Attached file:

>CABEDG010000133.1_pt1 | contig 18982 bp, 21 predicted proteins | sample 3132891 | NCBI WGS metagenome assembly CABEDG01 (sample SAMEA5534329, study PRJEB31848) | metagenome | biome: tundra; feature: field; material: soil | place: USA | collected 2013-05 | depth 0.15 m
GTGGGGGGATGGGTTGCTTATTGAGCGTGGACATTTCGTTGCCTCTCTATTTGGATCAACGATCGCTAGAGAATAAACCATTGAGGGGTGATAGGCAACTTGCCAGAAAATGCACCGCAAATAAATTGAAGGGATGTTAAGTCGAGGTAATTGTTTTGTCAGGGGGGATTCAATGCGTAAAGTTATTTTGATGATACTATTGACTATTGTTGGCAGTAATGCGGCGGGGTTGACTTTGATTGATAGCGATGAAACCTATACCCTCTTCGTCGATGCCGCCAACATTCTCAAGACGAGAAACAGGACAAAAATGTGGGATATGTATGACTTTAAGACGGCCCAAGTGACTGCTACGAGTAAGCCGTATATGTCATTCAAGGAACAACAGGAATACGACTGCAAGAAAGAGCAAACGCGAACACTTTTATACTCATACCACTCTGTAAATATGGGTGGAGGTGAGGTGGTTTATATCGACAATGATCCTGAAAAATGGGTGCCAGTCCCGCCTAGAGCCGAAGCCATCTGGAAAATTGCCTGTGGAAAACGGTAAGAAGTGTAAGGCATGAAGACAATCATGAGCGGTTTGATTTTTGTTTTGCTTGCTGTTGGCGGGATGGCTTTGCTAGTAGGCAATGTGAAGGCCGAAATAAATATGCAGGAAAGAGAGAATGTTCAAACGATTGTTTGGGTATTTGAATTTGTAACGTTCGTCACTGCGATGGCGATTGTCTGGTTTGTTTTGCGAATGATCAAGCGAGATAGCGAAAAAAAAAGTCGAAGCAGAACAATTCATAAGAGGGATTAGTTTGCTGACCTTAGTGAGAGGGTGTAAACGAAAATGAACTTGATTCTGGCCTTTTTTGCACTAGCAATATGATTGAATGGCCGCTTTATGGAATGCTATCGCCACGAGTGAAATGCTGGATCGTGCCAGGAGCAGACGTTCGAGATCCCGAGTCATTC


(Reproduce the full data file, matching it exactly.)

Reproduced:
>CABEDG010000133.1_pt1 | contig 18982 bp, 21 predicted proteins | sample 3132891 | NCBI WGS metagenome assembly CABEDG01 (sample SAMEA5534329, study PRJEB31848) | metagenome | biome: tundra; feature: field; material: soil | place: USA | collected 2013-05 | depth 0.15 m
GTGGGGGGATGGGTTGCTTATTGAGCGTGGACATTTCGTTGCCTCTCTATTTGGATCAACGATCGCTAGAGAATAAACCATTGAGGGGTGATAGGCAACTTGCCAGAAAATGCACCGCAAATAAATTGAAGGGATGTTAAGTCGAGGTAATTGTTTTGTCAGGGGGGATTCAATGCGTAAAGTTATTTTGATGATACTATTGACTATTGTTGGCAGTAATGCGGCGGGGTTGACTTTGATTGATAGCGATGAAACCTATACCCTCTTCGTCGATGCCGCCAACATTCTCAAGACGAGAAACAGGACAAAAATGTGGGATATGTATGACTTTAAGACGGCCCAAGTGACTGCTACGAGTAAGCCGTATATGTCATTCAAGGAACAACAGGAATACGACTGCAAGAAAGAGCAAACGCGAACACTTTTATACTCATACCACTCTGTAAATATGGGTGGAGGTGAGGTGGTTTATATCGACAATGATCCTGAAAAATGGGTGCCAGTCCCGCCTAGAGCCGAAGCCATCTGGAAAATTGCCTGTGGAAAACGGTAAGAAGTGTAAGGCATGAAGACAATCATGAGCGGTTTGATTTTTGTTTTGCTTGCTGTTGGCGGGATGGCTTTGCTAGTAGGCAATGTGAAGGCCGAAATAAATATGCAGGAAAGAGAGAATGTTCAAACGATTGTTTGGGTATTTGAATTTGTAACGTTCGTCACTGCGATGGCGATTGTCTGGTTTGTTTTGCGAATGATCAAGCGAGATAGCGAAAAAAAAAGTCGAAGCAGAACAATTCATAAGAGGGATTAGTTTGCTGACCTTAGTGAGAGGGTGTAAACGAAAATGAACTTGATTCTGGCCTTTTTTGCACTAGCAATATGATTGAATGGCCGCTTTATGGAATGCTATCGCCACGAGTGAAATGCTGGATCGTGCCAGGAGCAGACGTTCGAGATCCCGAGTCATTC